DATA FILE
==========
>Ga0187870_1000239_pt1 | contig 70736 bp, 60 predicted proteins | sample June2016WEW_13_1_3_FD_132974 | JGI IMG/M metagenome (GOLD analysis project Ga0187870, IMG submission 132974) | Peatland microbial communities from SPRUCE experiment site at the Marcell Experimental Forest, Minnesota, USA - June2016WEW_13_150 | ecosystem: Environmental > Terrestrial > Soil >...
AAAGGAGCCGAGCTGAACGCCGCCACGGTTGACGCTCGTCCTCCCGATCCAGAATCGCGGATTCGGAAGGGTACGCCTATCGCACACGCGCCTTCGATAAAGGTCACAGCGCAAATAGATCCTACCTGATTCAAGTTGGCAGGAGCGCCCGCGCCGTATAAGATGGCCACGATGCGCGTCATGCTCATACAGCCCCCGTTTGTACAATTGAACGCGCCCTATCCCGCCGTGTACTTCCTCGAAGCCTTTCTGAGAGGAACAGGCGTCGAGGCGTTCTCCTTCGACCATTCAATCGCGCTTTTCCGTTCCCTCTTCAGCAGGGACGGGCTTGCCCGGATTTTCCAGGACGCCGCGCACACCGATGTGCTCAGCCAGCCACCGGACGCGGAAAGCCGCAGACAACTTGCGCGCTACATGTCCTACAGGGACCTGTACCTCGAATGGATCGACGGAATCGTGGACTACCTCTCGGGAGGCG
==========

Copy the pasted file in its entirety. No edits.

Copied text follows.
>Ga0187870_1000239_pt1 | contig 70736 bp, 60 predicted proteins | sample June2016WEW_13_1_3_FD_132974 | JGI IMG/M metagenome (GOLD analysis project Ga0187870, IMG submission 132974) | Peatland microbial communities from SPRUCE experiment site at the Marcell Experimental Forest, Minnesota, USA - June2016WEW_13_150 | ecosystem: Environmental > Terrestrial > Soil >...
AAAGGAGCCGAGCTGAACGCCGCCACGGTTGACGCTCGTCCTCCCGATCCAGAATCGCGGATTCGGAAGGGTACGCCTATCGCACACGCGCCTTCGATAAAGGTCACAGCGCAAATAGATCCTACCTGATTCAAGTTGGCAGGAGCGCCCGCGCCGTATAAGATGGCCACGATGCGCGTCATGCTCATACAGCCCCCGTTTGTACAATTGAACGCGCCCTATCCCGCCGTGTACTTCCTCGAAGCCTTTCTGAGAGGAACAGGCGTCGAGGCGTTCTCCTTCGACCATTCAATCGCGCTTTTCCGTTCCCTCTTCAGCAGGGACGGGCTTGCCCGGATTTTCCAGGACGCCGCGCACACCGATGTGCTCAGCCAGCCACCGGACGCGGAAAGCCGCAGACAACTTGCGCGCTACATGTCCTACAGGGACCTGTACCTCGAATGGATCGACGGAATCGTGGACTACCTCTCGGGAGGCG